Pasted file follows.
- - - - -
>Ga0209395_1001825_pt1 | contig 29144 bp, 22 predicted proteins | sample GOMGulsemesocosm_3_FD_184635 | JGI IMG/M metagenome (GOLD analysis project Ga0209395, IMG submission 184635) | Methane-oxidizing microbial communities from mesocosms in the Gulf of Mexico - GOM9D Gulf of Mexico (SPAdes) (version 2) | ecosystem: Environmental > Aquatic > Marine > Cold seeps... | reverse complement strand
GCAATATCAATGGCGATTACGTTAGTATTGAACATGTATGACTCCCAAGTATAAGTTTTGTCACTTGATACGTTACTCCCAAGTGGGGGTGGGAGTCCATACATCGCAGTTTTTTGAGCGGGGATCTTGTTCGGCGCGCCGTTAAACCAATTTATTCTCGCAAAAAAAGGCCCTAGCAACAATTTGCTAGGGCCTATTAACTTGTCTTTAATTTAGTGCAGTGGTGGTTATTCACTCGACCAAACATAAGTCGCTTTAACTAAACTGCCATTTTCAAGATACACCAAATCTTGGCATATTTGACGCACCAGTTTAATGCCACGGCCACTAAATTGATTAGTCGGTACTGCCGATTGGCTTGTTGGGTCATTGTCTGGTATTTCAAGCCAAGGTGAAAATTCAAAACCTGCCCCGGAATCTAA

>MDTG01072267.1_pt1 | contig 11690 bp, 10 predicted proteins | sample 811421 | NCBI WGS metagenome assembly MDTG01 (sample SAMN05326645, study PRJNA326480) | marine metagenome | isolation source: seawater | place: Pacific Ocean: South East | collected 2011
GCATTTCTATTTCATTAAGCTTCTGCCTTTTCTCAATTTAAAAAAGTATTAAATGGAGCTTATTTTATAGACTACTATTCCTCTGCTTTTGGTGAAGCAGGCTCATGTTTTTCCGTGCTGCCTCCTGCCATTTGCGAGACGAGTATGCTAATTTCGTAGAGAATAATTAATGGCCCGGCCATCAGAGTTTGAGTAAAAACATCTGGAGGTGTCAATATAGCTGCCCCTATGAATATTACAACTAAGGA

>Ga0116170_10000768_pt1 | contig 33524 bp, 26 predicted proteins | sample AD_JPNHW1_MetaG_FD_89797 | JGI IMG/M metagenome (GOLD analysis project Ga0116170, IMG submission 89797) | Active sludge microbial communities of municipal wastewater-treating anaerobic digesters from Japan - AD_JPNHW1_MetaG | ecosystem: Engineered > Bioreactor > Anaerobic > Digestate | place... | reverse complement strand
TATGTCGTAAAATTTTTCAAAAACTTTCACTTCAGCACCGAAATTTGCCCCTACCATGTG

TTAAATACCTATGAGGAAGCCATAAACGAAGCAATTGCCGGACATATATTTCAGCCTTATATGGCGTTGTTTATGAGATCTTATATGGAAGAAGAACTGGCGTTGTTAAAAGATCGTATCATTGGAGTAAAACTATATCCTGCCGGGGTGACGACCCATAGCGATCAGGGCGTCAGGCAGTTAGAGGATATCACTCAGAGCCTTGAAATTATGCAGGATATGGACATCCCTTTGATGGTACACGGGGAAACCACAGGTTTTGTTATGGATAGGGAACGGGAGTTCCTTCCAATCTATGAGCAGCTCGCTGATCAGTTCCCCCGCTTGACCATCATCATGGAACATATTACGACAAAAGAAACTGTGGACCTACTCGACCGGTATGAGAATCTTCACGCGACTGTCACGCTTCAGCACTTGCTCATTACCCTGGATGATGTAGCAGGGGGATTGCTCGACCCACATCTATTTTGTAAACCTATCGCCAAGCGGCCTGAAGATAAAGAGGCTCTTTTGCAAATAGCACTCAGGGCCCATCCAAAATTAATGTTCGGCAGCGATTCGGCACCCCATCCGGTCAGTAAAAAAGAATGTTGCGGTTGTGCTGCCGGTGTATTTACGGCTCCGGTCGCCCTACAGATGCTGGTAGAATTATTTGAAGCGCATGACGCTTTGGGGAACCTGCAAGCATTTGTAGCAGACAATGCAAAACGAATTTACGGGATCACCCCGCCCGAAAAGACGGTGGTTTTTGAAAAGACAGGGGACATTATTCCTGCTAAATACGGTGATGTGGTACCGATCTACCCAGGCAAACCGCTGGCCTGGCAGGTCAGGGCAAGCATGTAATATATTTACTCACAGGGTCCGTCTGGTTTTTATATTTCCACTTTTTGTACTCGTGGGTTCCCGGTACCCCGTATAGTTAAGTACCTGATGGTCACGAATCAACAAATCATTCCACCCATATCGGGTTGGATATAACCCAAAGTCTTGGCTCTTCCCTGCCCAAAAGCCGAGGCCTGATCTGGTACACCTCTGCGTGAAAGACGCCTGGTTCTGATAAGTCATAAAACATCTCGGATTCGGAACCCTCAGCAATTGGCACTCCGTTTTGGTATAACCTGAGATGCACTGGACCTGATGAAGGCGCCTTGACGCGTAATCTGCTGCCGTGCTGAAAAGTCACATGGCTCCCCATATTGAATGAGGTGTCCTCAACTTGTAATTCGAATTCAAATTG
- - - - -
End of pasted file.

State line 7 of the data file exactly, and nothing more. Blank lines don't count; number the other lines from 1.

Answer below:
TTAAATACCTATGAGGAAGCCATAAACGAAGCAATTGCCGGACATATATTTCAGCCTTATATGGCGTTGTTTATGAGATCTTATATGGAAGAAGAACTGGCGTTGTTAAAAGATCGTATCATTGGAGTAAAACTATATCCTGCCGGGGTGACGACCCATAGCGATCAGGGCGTCAGGCAGTTAGAGGATATCACTCAGAGCCTTGAAATTATGCAGGATATGGACATCCCTTTGATGGTACACGGGGAAACCACAGGTTTTGTTATGGATAGGGAACGGGAGTTCCTTCCAATCTATGAGCAGCTCGCTGATCAGTTCCCCCGCTTGACCATCATCATGGAACATATTACGACAAAAGAAACTGTGGACCTACTCGACCGGTATGAGAATCTTCACGCGACTGTCACGCTTCAGCACTTGCTCATTACCCTGGATGATGTAGCAGGGGGATTGCTCGACCCACATCTATTTTGTAAACCTATCGCCAAGCGGCCTGAAGATAAAGAGGCTCTTTTGCAAATAGCACTCAGGGCCCATCCAAAATTAATGTTCGGCAGCGATTCGGCACCCCATCCGGTCAGTAAAAAAGAATGTTGCGGTTGTGCTGCCGGTGTATTTACGGCTCCGGTCGCCCTACAGATGCTGGTAGAATTATTTGAAGCGCATGACGCTTTGGGGAACCTGCAAGCATTTGTAGCAGACAATGCAAAACGAATTTACGGGATCACCCCGCCCGAAAAGACGGTGGTTTTTGAAAAGACAGGGGACATTATTCCTGCTAAATACGGTGATGTGGTACCGATCTACCCAGGCAAACCGCTGGCCTGGCAGGTCAGGGCAAGCATGTAATATATTTACTCACAGGGTCCGTCTGGTTTTTATATTTCCACTTTTTGTACTCGTGGGTTCCCGGTACCCCGTATAGTTAAGTACCTGATGGTCACGAATCAACAAATCATTCCACCCATATCGGGTTGGATATAACCCAAAGTCTTGGCTCTTCCCTGCCCAAAAGCCGAGGCCTGATCTGGTACACCTCTGCGTGAAAGACGCCTGGTTCTGATAAGTCATAAAACATCTCGGATTCGGAACCCTCAGCAATTGGCACTCCGTTTTGGTATAACCTGAGATGCACTGGACCTGATGAAGGCGCCTTGACGCGTAATCTGCTGCCGTGCTGAAAAGTCACATGGCTCCCCATATTGAATGAGGTGTCCTCAACTTGTAATTCGAATTCAAATTG